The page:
Old postcard courtesy of Will Beauchamp
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History in a Pecan Shell
Historical Marker (On Main Street):

Round Rock

Permanent settlement began in this area in the late 1830s. By 1848, former Austin Mayor Jacob Harrell moved here, selling town lots near the Stagecoach Road crossing at Brushy Creek. A post office named “Brushy Creek” opened in 1851 in Thomas Oatts’ store. Three years later, the name changed to “Round Rock” for a distinctive limestone formation marking a natural ford for wagons.

With immigration from several states and Sweden, the population doubled during the 1850s, bringing new stores, churches, fraternal lodges and grain mills. The first institution of higher learning, Round Rock Academy, began in 1862. After the Civil War, the former trail and stage road became a prominent cattle drive route. In 1876, the International-Great Northern Railroad developed a new townsite east of the existing Round Rock. A commercial district sprang up along Georgetown Avenue (Main Street) with construction of many limestone buildings. “New Town” quickly eclipsed the established settlement, whose postal name changed again to “Old Round Rock.” For months, the new site was the railroad terminus, bringing lumber and flour mills, cotton gins, blacksmith and wagon shops, banks, hotels, restaurants, stores and schools. Round Rock challenged the state capital for economic control of central Texas, boasting six hotels to Austin’s five and serving as the retail hub for several counties to the west. The railroad also made Round Rock a more cosmopolitan place, bringing new residents from all over the U.S. And all around the world.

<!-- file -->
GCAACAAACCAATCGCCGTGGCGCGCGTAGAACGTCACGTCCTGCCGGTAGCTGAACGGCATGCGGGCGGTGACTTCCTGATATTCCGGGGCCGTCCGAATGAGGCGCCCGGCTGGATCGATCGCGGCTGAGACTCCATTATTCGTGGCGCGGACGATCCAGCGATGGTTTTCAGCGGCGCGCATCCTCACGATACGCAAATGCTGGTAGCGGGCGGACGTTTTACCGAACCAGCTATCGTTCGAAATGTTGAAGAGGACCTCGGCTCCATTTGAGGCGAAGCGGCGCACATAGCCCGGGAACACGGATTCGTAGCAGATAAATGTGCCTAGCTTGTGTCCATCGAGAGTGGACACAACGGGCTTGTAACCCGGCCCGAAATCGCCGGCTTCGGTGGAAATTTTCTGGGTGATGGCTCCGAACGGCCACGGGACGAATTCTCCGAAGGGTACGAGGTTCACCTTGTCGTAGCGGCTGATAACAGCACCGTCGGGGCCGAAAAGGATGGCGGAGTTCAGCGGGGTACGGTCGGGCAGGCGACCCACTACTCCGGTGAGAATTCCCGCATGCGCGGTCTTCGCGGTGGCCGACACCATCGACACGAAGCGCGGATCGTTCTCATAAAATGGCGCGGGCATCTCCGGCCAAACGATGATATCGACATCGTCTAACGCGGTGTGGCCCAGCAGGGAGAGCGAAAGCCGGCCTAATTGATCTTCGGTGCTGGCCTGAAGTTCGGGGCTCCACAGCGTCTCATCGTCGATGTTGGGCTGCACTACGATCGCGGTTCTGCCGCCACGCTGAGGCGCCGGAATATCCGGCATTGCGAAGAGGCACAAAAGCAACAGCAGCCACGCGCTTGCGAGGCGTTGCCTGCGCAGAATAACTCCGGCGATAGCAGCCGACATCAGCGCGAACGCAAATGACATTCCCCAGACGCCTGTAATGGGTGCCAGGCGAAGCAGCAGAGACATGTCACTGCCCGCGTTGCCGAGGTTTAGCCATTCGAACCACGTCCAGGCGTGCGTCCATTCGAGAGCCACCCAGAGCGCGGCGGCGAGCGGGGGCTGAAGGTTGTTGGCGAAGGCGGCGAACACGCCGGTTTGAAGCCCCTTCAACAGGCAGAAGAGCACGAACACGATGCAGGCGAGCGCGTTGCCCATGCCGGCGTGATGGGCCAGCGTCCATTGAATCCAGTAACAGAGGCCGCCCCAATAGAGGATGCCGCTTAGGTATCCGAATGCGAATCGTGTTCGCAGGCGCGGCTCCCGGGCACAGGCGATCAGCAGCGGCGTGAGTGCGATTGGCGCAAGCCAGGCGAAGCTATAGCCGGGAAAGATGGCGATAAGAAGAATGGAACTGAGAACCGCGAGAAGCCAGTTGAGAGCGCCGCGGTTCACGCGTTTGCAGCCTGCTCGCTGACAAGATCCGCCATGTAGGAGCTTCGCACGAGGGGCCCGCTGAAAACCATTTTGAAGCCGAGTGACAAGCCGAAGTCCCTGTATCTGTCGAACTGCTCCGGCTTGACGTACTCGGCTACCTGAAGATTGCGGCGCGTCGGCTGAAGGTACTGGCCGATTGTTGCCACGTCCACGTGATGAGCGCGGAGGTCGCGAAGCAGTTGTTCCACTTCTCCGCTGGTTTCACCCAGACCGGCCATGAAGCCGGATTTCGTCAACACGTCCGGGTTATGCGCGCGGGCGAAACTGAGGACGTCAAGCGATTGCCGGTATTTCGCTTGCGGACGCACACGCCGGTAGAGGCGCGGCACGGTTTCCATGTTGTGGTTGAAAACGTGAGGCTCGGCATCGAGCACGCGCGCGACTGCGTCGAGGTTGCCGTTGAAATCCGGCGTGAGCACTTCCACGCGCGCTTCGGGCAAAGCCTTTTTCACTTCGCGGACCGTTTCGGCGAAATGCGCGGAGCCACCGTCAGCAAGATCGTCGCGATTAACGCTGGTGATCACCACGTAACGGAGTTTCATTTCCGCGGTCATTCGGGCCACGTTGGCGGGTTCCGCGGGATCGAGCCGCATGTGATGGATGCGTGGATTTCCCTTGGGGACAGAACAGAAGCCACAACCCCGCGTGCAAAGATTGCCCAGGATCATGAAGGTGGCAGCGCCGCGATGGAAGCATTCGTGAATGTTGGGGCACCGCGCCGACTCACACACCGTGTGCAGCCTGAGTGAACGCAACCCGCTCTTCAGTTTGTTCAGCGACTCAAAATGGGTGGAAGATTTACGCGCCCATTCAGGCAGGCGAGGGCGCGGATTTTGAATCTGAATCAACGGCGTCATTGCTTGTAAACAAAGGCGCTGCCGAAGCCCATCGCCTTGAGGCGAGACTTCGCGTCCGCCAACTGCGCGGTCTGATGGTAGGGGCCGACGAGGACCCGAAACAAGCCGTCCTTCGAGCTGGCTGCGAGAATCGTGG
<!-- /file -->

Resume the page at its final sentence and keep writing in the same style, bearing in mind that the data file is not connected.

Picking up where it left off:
Well-positioned for growth by its location on major transportation routes, Round Rock became one of the nation’s fastest-growing cities by the late 20th century. Two dozen commercial buildings in Round Rock’s historic downtown were listed in the National Register of Historic Places in 1983.
2009

Round Rock Legends